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On this day: Remembering Chelsea's Champions League triumph in 2012

It was the greatest night in the history of Chelsea Football Club. Not for the first time during their Champions League run in 2011/12, the odds were stacked against the west Londoners heading into the final on 19 May: not only did they have to face a formidable Bayern Munich team stacked full of world-class players, they had to do so at their opponents’ own stadium, the Allianz Arena. Yet the Blues once again dug deep and found a way to win, becoming the first team from London to claim the continent’s biggest prize.

It was the greatest night in the history of Chelsea Football Club. Not for the first time during their Champions League run in 2011/12, the odds were stacked against the west Londoners heading into the final on 19 May: not only did they have to face a formidable Bayern Munich team stacked full of world-class players, they had to do so at their opponents’ own stadium, the Allianz Arena. Yet the Blues once again dug deep and found a way to win, becoming the first team from London to claim the continent’s biggest prize.

Roberto Di Matteo was the man in the Chelsea dugout that evening, but he began the campaign as assistant to Andre Villas-Boas. The Portuguese took 10 points from the first 12 available in the Premier League, but Chelsea were dogged by inconsistency throughout the first half of the season. This was true both domestically and in Europe, where the west Londoners topped a Champions League group containing Bayer Leverkusen, Valencia and Genk but only finished three points above third place.

Having won just two of their previous 10 Premier League games, optimism was in short supply when Chelsea travelled to the Stadio San Paolo for the first leg of their last-16 clash with Napoli in February. Juan Mata gave the visitors the lead shortly before the half-hour mark, but Ezequiel Lavezzi’s brace and an effort from Edinson Cavani put the Italians in pole position to progress. Villas-Boas was heavily criticised for leaving Ashley Cole, Frank Lampard and Michael Essien out of his starting XI in Naples; although Chelsea recovered to beat Bolton Wanderers 3-0 a few days later, this was the beginning of the end for the Portuguese, who was dismissed following a 1-0 defeat by West Bromwich Albion before the second leg.

Di Matteo was pushed forward into the No.1 role for the visit of Napoli, who were beaten 4-1 after extra time as Chelsea’s players reminded the watching public of their quality. A 3-1 aggregate triumph over Benfica booked their place in the semi-finals, where Barcelona were edged out 3-2 over two legs thanks largely to an astonishing backs-to-the-wall display at the Camp Nou. Having failed to make it this far during the strongest periods of the Roman Abramovich era under Jose Mourinho and Carlo Ancelotti, a Chelsea team at one of their lowest recent ebbs had somehow booked their place in the Champions League final.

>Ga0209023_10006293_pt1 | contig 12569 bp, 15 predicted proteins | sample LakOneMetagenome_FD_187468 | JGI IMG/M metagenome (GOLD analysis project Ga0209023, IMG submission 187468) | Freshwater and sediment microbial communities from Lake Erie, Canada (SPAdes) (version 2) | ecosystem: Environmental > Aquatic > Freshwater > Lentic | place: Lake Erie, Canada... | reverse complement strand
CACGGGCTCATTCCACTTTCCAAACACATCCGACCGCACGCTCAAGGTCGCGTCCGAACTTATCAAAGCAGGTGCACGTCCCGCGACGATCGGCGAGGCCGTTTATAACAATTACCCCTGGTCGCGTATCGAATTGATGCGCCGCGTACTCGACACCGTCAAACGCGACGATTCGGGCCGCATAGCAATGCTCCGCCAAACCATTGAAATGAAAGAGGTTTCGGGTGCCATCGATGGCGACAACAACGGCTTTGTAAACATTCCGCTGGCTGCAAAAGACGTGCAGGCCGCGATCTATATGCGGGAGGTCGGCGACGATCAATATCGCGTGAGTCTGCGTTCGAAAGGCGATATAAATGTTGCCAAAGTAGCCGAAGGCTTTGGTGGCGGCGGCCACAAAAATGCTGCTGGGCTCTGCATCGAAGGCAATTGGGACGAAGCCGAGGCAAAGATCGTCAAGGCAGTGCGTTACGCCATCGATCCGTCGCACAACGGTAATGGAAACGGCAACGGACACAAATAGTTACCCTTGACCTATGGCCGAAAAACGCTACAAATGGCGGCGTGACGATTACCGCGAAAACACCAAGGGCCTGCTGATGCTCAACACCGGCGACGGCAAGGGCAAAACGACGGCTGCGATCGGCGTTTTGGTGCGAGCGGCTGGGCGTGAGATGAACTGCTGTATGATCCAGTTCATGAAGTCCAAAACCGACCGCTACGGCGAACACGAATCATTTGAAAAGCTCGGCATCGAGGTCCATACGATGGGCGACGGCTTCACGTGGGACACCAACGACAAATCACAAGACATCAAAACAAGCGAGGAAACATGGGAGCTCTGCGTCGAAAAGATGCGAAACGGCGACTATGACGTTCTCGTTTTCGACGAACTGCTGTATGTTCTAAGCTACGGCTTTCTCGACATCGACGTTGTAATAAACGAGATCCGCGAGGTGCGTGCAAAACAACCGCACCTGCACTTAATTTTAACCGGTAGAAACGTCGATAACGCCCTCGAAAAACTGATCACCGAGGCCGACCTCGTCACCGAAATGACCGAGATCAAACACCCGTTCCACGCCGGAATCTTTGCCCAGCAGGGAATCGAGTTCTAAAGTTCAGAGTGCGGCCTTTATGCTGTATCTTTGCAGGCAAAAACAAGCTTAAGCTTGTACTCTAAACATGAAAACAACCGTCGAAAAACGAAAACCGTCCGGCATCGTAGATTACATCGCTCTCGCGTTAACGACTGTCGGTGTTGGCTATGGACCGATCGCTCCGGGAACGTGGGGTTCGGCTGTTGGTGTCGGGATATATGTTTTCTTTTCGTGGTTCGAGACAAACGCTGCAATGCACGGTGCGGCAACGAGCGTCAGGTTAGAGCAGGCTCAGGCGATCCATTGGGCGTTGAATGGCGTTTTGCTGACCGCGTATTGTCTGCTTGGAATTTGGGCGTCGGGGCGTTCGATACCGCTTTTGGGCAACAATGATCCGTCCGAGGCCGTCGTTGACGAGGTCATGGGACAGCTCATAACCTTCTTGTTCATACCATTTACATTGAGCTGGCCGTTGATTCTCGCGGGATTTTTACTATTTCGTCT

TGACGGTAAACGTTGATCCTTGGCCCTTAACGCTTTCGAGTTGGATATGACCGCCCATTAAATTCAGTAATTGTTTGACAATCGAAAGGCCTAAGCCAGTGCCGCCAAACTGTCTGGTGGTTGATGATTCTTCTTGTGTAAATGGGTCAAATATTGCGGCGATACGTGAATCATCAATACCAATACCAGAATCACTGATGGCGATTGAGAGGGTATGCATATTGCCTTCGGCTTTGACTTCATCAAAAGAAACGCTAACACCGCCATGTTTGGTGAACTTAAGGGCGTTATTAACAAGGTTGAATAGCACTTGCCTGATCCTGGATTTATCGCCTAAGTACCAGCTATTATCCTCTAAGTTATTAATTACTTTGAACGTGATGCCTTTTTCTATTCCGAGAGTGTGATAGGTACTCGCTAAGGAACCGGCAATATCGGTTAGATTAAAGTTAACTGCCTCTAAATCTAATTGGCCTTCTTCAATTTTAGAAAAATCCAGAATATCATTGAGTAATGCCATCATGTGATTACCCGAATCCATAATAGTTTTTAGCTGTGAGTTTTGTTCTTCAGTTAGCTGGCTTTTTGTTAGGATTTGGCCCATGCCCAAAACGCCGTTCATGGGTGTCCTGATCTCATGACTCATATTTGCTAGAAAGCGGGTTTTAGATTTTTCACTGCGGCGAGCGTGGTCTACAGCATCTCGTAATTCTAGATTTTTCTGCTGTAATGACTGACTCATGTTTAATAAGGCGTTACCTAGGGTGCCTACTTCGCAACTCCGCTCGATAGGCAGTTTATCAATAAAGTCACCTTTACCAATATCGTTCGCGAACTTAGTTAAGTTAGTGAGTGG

It was, however, hard to see the Blues claiming the biggest prize in the European game. Runners-up in 2010 under Louis van Gaal, Bayern – now managed by Jupp Heynckes – had squeezed past Real Madrid on penalties in the last four, having overcome Marseille (4-0 on aggregate) and Basel (7-1 on aggregate) in their prior knockout ties. Playing the showpiece at the Allianz Arena gave them a huge advantage, while a starting XI of Manuel Neuer; Philipp Lahm, Jerome Boateng, Anatoliy Tymoshchuk, Diego Contento; Bastian Schweinsteiger, Toni Kroos; Arjen Robben, Thomas Muller, Franck Ribery; Mario Gomez looked far stronger than Chelsea’s equivalent – Petr Cech; Jose Bosingwa, David Luiz, Gary Cahill, Cole; Salomon Kalou, John Obi Mikel, Lampard, Ryan Bertrand; Juan Mata; Didier Drogba.

As expected, Bayern dominated possession throughout, with Chelsea adopting the reactive, counter-attacking approach that had ultimately won the day against Barcelona. Robben forced a smart save from Cech and Gomez fired a good chance over the bar as the German outfit piled on the pressure, but the Blues rearguard stood firm and made it to half-time with the deadlock still intact.

That backline was eventually breached, however, with Muller heading home in the 83rd minute to finally give Bayern the lead. Yet Chelsea once again showed tremendous resilience to hit back with two minutes of normal time left to play, Drogba restoring parity by rising highest to power Mata’s corner past Neuer.

The drama was not over there. Bayern continued to dominate possession in extra time, and Drogba’s clumsy foul on Ribery inside the area gave Robben the chance to put his team ahead once more. The Dutchman failed to take it, though, and the Bavarians’ inability to find the net for the remainder of the additional 30 minutes meant the Champions League final would be decided by a shoot-out for the first time since Manchester United’s victory over Chelsea in 2008.

Lahm, Gomez, Neuer, Luiz and Lampard were all successful with their efforts, but Neuer’s save from Mata put Chelsea on the back foot from the start. However, Cole found the net to level the scores after Ivica Olic had failed to convert his kick, and Schweinsteiger’s subsequent miss gave Drogba the chance to make history. It was an opportunity the Ivorian did not pass up, rolling the ball into the bottom corner to send Chelsea’s fans, players and staff into delirium. No one had seen this coming, but the Blues were champions of Europe for the first time.

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